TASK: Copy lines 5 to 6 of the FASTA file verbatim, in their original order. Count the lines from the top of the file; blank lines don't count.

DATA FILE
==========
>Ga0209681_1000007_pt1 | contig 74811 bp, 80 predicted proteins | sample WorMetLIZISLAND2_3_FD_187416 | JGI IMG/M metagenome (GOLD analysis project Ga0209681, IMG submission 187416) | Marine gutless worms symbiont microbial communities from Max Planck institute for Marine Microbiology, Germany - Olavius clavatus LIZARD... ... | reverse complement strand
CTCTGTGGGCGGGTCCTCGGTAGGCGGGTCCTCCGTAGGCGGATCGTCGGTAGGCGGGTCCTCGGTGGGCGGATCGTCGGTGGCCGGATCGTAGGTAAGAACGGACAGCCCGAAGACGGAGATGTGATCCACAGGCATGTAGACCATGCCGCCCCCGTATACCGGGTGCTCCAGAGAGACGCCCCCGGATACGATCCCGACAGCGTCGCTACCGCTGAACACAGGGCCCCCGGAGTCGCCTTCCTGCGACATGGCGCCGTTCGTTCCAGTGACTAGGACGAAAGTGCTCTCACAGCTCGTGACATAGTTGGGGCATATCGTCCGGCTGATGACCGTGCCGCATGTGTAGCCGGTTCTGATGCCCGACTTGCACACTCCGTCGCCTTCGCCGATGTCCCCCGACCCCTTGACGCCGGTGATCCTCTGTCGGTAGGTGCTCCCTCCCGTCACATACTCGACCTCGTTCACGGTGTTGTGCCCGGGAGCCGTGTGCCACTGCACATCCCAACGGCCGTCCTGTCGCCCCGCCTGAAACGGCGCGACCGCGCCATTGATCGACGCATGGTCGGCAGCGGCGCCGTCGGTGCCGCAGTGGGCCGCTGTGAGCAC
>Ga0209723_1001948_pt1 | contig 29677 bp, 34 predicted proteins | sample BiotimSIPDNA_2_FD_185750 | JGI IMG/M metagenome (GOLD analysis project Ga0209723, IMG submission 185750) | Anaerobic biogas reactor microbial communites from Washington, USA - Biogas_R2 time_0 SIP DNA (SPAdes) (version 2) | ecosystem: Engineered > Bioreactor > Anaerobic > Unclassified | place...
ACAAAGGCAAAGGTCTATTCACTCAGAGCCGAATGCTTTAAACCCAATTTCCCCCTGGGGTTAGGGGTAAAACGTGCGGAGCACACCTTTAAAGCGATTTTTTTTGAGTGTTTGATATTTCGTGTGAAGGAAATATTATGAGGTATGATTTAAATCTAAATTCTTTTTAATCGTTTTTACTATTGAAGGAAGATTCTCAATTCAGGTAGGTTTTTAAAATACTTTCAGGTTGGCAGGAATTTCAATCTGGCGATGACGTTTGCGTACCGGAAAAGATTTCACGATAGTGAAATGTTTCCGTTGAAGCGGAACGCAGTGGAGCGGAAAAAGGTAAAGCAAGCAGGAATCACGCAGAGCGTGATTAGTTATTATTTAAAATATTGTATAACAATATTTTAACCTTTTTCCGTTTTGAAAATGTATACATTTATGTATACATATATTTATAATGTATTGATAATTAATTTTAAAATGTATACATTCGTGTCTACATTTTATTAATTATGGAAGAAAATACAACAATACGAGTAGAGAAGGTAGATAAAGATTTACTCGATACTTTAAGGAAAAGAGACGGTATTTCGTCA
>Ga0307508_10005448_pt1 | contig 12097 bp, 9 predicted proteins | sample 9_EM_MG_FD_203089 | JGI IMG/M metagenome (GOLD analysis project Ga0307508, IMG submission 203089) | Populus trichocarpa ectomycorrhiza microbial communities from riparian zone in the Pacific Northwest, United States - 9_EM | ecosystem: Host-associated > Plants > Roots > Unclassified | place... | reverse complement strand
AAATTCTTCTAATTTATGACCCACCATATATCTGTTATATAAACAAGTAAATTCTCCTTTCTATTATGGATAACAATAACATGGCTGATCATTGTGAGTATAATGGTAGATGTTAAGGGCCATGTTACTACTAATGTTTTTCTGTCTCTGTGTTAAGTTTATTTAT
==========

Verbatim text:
>Ga0307508_10005448_pt1 | contig 12097 bp, 9 predicted proteins | sample 9_EM_MG_FD_203089 | JGI IMG/M metagenome (GOLD analysis project Ga0307508, IMG submission 203089) | Populus trichocarpa ectomycorrhiza microbial communities from riparian zone in the Pacific Northwest, United States - 9_EM | ecosystem: Host-associated > Plants > Roots > Unclassified | place... | reverse complement strand
AAATTCTTCTAATTTATGACCCACCATATATCTGTTATATAAACAAGTAAATTCTCCTTTCTATTATGGATAACAATAACATGGCTGATCATTGTGAGTATAATGGTAGATGTTAAGGGCCATGTTACTACTAATGTTTTTCTGTCTCTGTGTTAAGTTTATTTAT